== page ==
- Grass became a lot more vigorous and lush.
- No longer any standing water in spring.
- Yard buzzing with life
2018 – My 10th Anniversary of Vermicomposting Trenches
There’s no doubt that trenches and other in-ground systems have remained a very important part of my outdoor vermicomposting activities over the years, but in all honesty, the few seasons leading up to 2018 had been pretty quiet. I hadn’t been thinking or writing much about them – and hadn’t started up any major new trench projects.
The 2018 season marked the 10th anniversary of my stumbling onto this approach, so it seems only fitting that trenches burst back onto the scene in a big way.
Jumbo (“Volunteer”) Pumpkin Trench
In the spring – needing a new outdoor worm bed for my business – I decided to excavate the huge trench and pit I had created for my Hay Bale Gardening trench project in 2015. Apart from having a valuable new worm-growing bed, this also provided me with a huge quantity of rich compost, and (later in the season) 3 of the biggest pumpkins I’ve ever grown – and from a “volunteer” plant, no less!
The Walking Windrow Project
In July of 2018, thanks to a lucky coincidence, I connected with the owner of a 100 acre property not far from where I live. It just so happens that we share an interest in vermicomposting, and – long story short – he ended up inviting me to start up some projects on his land.
This led to what is easily my largest, most ambitious (and most exciting) vermicomposting project to date – the “Walking Windrow Project”. I needed to come up with a system that could produce loads of Red Worms (for my business), loads of quality vermicompost (for the property owner), and that would be able to handle our cold Canadian winters (and the hot, often-dry weather of summer).
My solution – a “walking windrow”, set in a trench!
I’m not gonna lie – there was a lot of time and grueling labor involved in this one, but the results so far have been nothing short of amazing! It was the very first outdoor vermicomposting system I’ve been able to keep fully active all winter long (during some of the coldest weather we’ve had in recent years), and things are definitely on track for some serious worm/castings production in the 2019 season!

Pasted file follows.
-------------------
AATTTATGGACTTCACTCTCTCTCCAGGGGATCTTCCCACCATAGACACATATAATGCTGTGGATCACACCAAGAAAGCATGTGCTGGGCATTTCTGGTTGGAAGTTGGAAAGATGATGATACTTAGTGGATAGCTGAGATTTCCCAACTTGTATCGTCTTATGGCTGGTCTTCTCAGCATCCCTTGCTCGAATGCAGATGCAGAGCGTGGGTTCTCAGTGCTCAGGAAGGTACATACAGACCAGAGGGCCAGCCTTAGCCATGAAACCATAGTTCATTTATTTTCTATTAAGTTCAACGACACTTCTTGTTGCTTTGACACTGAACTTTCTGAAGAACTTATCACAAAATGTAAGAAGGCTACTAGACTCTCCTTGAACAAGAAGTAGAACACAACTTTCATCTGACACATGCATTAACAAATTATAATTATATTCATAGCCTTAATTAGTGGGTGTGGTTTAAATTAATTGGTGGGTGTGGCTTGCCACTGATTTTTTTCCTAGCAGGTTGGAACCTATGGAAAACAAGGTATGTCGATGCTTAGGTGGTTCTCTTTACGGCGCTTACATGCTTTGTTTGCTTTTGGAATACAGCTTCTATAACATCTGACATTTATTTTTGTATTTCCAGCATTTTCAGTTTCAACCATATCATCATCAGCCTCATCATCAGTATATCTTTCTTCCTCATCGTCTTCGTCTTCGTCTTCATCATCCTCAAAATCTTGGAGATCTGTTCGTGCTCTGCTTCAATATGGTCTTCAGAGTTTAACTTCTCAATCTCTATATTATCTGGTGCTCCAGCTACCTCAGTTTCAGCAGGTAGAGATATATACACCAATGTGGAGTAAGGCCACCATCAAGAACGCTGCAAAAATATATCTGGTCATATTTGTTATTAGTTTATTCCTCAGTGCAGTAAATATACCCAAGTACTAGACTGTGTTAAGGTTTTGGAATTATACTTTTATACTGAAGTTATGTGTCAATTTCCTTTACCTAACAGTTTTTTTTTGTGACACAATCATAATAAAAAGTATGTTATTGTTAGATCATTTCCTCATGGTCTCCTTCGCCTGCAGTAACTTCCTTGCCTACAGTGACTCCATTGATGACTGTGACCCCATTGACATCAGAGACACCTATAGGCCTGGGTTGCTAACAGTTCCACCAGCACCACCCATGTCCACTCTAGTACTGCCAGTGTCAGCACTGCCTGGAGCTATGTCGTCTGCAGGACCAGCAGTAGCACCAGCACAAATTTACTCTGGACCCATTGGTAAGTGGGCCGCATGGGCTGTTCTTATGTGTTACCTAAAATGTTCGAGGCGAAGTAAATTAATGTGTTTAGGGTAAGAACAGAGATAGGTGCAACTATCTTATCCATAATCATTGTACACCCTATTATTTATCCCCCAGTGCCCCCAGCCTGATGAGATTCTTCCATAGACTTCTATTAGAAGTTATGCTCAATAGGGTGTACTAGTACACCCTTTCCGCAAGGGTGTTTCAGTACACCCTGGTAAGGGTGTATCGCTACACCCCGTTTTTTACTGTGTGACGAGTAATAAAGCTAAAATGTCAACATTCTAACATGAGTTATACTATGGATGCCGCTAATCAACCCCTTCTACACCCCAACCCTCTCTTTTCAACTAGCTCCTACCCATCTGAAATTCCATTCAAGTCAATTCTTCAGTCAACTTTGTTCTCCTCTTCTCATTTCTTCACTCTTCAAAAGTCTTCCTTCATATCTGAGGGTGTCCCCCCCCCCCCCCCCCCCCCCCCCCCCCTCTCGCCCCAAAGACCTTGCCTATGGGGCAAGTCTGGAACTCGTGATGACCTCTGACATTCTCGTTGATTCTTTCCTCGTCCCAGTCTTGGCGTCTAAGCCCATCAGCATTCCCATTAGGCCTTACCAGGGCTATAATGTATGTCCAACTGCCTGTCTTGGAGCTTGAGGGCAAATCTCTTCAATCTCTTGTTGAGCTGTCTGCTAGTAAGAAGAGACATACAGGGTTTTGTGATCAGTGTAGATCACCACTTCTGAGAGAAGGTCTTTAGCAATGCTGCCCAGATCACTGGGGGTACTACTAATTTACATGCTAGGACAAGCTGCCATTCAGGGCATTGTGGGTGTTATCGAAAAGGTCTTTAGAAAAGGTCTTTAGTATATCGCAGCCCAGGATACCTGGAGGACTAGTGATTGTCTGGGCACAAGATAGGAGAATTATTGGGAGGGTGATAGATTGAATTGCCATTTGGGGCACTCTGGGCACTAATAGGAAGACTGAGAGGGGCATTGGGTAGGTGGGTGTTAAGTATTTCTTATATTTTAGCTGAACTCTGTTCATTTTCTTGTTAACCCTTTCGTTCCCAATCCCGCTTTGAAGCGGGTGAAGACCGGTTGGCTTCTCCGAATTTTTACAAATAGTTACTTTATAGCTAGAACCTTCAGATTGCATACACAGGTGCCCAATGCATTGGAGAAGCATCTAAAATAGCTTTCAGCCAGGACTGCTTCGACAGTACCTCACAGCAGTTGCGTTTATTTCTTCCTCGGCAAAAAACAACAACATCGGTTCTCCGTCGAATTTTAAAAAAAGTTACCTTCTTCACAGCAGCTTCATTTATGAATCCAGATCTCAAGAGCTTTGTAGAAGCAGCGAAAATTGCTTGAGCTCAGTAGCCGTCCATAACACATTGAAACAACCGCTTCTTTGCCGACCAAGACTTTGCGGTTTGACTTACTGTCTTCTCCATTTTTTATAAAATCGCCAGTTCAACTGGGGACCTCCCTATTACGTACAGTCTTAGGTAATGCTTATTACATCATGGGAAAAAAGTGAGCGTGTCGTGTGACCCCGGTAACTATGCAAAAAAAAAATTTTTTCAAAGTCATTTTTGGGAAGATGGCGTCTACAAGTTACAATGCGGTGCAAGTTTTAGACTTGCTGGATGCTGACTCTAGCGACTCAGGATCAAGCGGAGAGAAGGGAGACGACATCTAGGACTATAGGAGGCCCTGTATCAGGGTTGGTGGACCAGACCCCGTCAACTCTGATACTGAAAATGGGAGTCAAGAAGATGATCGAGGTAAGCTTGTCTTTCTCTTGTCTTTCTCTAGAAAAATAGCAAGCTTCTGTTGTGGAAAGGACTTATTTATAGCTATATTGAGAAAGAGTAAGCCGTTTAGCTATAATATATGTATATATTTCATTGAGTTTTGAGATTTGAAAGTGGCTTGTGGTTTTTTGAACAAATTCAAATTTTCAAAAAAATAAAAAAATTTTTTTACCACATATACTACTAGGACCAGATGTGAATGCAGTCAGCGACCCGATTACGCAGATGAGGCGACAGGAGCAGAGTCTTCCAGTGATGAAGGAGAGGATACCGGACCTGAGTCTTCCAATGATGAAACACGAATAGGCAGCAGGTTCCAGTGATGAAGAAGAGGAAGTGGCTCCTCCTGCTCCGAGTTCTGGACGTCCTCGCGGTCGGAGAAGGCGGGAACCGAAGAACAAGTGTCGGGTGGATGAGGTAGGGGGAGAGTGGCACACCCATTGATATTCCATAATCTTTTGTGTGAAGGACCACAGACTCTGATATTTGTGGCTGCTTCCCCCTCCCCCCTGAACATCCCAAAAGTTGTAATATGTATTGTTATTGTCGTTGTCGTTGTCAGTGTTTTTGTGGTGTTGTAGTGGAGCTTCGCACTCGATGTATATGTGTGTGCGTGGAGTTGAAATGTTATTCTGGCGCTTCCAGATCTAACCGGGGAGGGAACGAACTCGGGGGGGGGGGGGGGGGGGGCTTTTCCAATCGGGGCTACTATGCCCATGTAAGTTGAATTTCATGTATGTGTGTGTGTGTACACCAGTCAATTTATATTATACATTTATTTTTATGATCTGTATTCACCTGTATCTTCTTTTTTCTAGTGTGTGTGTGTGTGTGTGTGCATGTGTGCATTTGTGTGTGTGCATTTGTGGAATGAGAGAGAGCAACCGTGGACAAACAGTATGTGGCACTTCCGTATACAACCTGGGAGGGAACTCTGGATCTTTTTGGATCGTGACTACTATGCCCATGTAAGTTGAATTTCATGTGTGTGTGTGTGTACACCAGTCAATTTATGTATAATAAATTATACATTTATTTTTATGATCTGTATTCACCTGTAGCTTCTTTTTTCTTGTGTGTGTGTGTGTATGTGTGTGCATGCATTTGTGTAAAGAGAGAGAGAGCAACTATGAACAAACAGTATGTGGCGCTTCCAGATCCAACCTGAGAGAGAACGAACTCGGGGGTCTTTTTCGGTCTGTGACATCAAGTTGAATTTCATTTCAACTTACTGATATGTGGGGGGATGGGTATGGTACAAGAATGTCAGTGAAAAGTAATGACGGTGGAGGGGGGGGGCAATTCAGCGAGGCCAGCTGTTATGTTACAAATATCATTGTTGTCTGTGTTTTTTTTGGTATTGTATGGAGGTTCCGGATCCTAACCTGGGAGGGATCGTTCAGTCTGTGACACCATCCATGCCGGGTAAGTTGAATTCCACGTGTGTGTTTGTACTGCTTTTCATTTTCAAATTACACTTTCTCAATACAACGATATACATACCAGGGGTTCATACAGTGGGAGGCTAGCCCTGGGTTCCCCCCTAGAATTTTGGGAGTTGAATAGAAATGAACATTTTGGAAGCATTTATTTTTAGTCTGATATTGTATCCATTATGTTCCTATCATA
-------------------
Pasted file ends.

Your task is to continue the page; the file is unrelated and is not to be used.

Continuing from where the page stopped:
“Trench Vermicomposting” at the Homegrown Food Summit
Almost as though part of some weird “twist of fate”, in November of 2018 I received a late invitation to submit a talk for Marjory Wildcraft’s Homegrown Food Summit. My topic…vermicomposting trenches, of course! There was a lot of blood, sweat and tears involved in getting the presentation put together in time – but I am SO glad I did!
When the summit finally aired in March 2019, the reception for the talk was amazing – and it was such an honor being featured among the likes of Joel Salatin, Paul Wheaton and Justin Rhodes (among many others)!
Lots of people gave it a very high rating and the feedback was very positive as well. Here are just a handful of the comments shared…
“Wow, I really loved this presentation! It is so informative and I think your work is really valuable in so many ways. I see your research and methods being applicable to community garden and urban revitalization as well as individual yards and gardens – what a great thing you are doing here! …aaand I’m starting to get the urge to try vermicomposting again!”Melissa
“You did a wonderful presentation, Bentley. I just finished watching your presention twice.”Andrew L.
“VERY informative and presented efficiently. Fascinating. Not a wasted moment. Many thanks!”Kathy
“Excellent presentation, Bentley – lots of good information and entertaining, as your posts usually are. I hope to start a vermicomposting trench in a large raised bed garden after this growing season – I live in zone 8 and am getting ready to set out tomatoes and peppers in a week or two. Also, I’m looking forward to the results of your walking trench!”Mary
The topic of vermicomposting trenches has always been quite popular among readers of the Red Worm Composting blog over the years, but it was the summit experience that truly reminded me of how important it was to get this information into the hands of a lot more people!
Naturally, the next stage of my vermicomposting trench journey has involved the launch of…
** Trench Vermicomposting – The Course **
Something really clicked for me last summer, and I was inspired to start putting together lessons related to the topic of vermicomposting trenches. At the time, I still wasn’t 100% sure how or when this information would be shared – but it just felt like something I needed to do. As it turned out, the Walking Windrow Project became my main focus, and this project was put on the back burner – but I knew it wouldn’t be long before its time would come.
Full disclosure – this is a course that’s not quite as “finished” as I would like it to be, but the good news is that I’m rewarding those who join early with a heavily discounted price (nearly 50% off).
Here’s What You Get (So Far):
1) Six In-Depth Vermicomposting Trench Lessons – Phase I of the course has involved putting together what I feel is the most important “WHAT, WHY, WHEN and HOW” information related to getting started with vermicomposting trenches. Each lesson has multiple sub-topics and is currently presented in written (with images) format. I will be aiming to add other formats (audio/video) over time.
2) Helpful Supplemental Resource Guides – I knew people would be coming to the course with widely varying levels of vermicomposting experience and knowledge, so I wanted to make sure I provided some additional resources that offered more of an in-depth education in certain key topic areas.